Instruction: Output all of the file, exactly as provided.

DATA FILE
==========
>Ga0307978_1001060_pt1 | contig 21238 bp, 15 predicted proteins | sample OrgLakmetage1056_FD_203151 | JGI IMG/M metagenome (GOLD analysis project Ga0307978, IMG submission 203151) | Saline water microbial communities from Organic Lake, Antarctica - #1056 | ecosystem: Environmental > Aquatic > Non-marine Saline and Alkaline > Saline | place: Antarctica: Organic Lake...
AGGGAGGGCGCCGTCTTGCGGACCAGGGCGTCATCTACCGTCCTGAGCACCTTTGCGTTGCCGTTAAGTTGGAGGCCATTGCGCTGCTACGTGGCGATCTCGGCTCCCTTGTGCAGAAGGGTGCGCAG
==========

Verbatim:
>Ga0307978_1001060_pt1 | contig 21238 bp, 15 predicted proteins | sample OrgLakmetage1056_FD_203151 | JGI IMG/M metagenome (GOLD analysis project Ga0307978, IMG submission 203151) | Saline water microbial communities from Organic Lake, Antarctica - #1056 | ecosystem: Environmental > Aquatic > Non-marine Saline and Alkaline > Saline | place: Antarctica: Organic Lake...
AGGGAGGGCGCCGTCTTGCGGACCAGGGCGTCATCTACCGTCCTGAGCACCTTTGCGTTGCCGTTAAGTTGGAGGCCATTGCGCTGCTACGTGGCGATCTCGGCTCCCTTGTGCAGAAGGGTGCGCAG